Worst of hiring freeze over, Western Cape health department assures health workers

Budget has been brought back under control, says Dr Keith Cloete

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Health workers recently expressed concern at hiring freezes in the Western Cape public health system. Illustration: Lisa Nelson

  • The freezing of posts in the Western Cape health department has brought the budget back under control, head of department Dr Keith Cloete said in a video update on Thursday.
  • The filling of new posts will no longer require approval from the provincial head office, Cloete said.
  • But further cuts to the Western Cape’s provincial budget are expected.

Dr Keith Cloete, head of the Western Cape Department of Health and Wellness, has told health workers in the province that the “severe and drastic measures” taken to “constrain the filling of posts” in the past three months has brought the department back within budget.

Cloete was speaking in a video update circulated to the department’s employees on Thursday. Health workers in the province have raised concerns over a “near-complete” freezing of vacant posts to curb budget cuts imposed by National Treasury.

Initial cuts to provincial budgets and conditional grants that fund hospitals were made at the start of 2023/24 and were further exacerbated by in-year cuts.

Provincial governments also had to absorb within their existing budgets a mandatory public sector wage increase. National Treasury recommended in November that provincial departments freeze hiring.

Since November, posts in the Western Cape could only be filled on approval by head office, but Cloete said in his video that those decisions will now be “decentralised” again.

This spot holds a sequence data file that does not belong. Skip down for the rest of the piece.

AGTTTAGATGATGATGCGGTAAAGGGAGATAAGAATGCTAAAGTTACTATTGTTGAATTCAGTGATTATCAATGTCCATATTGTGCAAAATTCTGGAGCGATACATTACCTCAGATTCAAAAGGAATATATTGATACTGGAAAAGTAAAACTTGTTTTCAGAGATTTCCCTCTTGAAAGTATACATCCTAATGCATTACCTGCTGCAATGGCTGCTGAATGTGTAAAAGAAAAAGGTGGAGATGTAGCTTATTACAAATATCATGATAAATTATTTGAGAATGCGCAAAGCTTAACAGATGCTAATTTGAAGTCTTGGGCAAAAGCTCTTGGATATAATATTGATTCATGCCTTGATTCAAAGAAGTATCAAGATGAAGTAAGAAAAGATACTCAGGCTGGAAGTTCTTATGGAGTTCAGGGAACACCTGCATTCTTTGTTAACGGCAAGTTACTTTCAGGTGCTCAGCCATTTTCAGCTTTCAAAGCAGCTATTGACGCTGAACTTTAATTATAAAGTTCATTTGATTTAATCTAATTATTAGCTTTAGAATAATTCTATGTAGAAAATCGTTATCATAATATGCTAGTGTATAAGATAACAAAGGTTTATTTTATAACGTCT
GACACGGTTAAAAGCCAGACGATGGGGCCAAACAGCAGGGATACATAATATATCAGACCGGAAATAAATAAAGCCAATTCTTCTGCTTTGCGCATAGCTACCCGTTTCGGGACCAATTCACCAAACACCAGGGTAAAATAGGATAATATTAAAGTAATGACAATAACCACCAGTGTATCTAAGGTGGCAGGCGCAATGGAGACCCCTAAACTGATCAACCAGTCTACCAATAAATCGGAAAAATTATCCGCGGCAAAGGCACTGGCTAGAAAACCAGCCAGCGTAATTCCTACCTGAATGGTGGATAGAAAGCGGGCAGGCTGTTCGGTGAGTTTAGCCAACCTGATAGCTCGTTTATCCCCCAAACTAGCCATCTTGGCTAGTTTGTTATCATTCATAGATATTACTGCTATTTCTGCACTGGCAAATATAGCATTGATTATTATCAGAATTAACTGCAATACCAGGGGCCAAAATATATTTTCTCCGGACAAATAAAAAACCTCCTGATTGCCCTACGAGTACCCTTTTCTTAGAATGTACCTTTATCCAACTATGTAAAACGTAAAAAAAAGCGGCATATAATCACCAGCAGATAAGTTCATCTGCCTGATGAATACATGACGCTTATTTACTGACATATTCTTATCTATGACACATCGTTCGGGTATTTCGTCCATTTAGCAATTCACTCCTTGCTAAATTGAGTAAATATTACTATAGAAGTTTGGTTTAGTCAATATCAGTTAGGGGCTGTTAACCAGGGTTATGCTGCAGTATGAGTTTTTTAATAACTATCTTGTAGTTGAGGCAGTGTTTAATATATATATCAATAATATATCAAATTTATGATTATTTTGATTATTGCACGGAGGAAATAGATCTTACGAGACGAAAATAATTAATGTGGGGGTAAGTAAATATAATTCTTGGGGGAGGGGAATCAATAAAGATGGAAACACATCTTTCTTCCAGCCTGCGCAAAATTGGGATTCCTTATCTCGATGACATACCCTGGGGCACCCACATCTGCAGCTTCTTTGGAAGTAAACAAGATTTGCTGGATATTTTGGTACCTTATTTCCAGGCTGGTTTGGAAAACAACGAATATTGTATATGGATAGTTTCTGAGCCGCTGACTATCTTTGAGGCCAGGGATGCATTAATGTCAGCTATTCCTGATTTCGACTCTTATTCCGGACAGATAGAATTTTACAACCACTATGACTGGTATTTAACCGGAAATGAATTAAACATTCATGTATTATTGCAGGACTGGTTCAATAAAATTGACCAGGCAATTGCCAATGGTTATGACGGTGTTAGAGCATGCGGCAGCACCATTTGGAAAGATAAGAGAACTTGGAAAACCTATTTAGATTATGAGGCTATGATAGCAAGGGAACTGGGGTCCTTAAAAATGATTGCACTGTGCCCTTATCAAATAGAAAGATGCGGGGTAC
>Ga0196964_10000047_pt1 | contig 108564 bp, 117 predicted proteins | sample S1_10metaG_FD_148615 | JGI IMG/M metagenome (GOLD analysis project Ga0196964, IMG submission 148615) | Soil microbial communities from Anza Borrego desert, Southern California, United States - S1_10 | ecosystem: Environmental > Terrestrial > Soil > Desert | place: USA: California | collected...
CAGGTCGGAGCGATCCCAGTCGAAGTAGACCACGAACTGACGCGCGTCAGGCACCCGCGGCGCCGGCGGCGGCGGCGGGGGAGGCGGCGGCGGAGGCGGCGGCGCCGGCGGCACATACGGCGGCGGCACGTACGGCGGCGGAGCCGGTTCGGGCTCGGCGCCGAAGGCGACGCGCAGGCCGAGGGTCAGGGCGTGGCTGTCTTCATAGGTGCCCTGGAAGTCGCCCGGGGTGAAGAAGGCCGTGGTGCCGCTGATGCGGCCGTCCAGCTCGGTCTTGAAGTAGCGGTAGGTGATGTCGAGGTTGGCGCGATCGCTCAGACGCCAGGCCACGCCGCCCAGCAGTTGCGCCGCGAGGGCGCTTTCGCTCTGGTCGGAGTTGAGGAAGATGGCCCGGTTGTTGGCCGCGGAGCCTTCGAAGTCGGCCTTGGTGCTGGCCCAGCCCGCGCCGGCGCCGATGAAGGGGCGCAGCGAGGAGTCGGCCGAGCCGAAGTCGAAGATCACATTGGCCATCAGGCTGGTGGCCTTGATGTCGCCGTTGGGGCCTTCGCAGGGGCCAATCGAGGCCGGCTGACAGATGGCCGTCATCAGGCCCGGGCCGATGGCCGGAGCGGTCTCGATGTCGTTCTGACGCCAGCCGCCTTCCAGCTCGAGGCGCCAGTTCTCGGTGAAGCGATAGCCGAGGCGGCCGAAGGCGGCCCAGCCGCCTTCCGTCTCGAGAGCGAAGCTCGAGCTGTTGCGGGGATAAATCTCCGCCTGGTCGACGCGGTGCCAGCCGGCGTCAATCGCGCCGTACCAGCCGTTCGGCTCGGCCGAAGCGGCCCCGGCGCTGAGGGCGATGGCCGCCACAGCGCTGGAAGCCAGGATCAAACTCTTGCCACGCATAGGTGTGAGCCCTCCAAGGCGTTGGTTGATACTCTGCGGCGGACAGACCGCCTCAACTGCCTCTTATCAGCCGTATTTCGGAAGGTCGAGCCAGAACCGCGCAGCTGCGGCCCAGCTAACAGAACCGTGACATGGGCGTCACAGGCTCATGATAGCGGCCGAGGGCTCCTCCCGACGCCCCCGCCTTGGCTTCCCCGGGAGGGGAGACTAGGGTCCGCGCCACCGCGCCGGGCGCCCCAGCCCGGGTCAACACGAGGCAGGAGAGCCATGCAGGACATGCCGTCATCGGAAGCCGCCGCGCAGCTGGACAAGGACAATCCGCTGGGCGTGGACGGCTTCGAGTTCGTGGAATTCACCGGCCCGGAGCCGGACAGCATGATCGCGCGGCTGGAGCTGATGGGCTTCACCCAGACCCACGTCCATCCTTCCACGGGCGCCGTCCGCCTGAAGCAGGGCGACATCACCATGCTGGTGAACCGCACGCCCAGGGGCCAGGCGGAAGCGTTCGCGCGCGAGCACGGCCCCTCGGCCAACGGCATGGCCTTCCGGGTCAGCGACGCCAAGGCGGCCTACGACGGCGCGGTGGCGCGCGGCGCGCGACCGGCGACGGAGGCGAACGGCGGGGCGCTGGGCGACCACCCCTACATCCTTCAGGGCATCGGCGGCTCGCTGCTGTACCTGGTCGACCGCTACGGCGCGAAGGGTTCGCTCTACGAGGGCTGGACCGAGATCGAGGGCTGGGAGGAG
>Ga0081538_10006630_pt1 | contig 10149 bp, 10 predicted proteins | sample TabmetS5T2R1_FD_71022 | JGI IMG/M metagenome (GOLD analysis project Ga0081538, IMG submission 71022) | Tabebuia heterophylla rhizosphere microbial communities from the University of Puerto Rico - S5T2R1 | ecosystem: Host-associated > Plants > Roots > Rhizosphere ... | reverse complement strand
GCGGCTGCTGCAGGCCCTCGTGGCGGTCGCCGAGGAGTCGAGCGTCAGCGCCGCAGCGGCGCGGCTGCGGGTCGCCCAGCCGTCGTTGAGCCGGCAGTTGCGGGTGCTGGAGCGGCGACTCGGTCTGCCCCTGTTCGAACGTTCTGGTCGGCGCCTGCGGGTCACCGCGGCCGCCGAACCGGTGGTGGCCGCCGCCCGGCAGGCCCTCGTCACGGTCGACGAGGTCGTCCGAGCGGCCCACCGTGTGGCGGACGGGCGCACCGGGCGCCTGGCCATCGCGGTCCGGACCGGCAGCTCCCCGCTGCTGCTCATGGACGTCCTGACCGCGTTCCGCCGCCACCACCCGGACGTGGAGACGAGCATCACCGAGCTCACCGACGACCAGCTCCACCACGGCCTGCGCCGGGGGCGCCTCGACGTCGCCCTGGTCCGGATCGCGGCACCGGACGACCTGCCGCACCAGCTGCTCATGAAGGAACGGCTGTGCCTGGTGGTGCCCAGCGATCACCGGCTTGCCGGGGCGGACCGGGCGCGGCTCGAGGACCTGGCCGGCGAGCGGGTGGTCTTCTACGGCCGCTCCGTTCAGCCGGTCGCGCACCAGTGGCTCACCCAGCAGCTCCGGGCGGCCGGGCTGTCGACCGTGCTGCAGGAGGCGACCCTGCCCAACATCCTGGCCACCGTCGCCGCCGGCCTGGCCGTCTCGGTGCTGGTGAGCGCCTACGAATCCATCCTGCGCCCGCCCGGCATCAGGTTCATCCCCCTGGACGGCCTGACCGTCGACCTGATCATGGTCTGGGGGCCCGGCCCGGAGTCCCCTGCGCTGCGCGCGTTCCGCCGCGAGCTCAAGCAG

Line managers may again fill vacant posts on condition that they “apply their minds” and work within “a tight framework”, said Cloete. He added that he was mindful of the impact the hiring constraints have had on services.

In January, GroundUp reported on significant staff shortages at Groote Schuur Hospital and Red Cross War Memorial Hospital. Senior hospital managers in the province complained that there had been a lack of communication from the department’s management on how long budget cuts would last and what would be done to mitigate their impact.

On 4 February, more than 1,200 doctors wrote an open letter to Western Cape Premier Alan Winde, Western Cape Finance Minister Mireille Wenger and national Finance Minister Enoch Godongwana, calling for an end to “catastrophic budget cuts”.

The health workers warned that the cuts will cause surgical operations to be cancelled or postponed; patients in need of specialist medical care to wait longer; cancer treatment to be delayed and cancers diagnosed at later stages with less chance of successful treatment; and gains in neonatal, infant and paediatric care would be “reversed”, among many other issues.

In Thursday’s video update, Cloete said that the budget for the 2024/25 financial year has not yet been finalised. The final budget allocation will be tabled in the provincial legislature in early March.

Budget cuts are expected to continue into the foreseeable future. Over the next three years, the Western Cape government faces cuts amounting to R6.7-billion. According to premier Alan Winde, 37% of the province’s budget goes to healthcare.

Cloete announced that a meeting will be held with managers, clinicians and support staff “to have a discussion of how do we redesign our healthcare services across the entire system in the Western Cape” on 21 February.

“I understand anxieties that everyone will experience in this specific area. I call on everyone to please attempt to get a slightly bigger view …. And for us to do this together. Together, we can actually navigate this successfully.”

TOPICS:  Health

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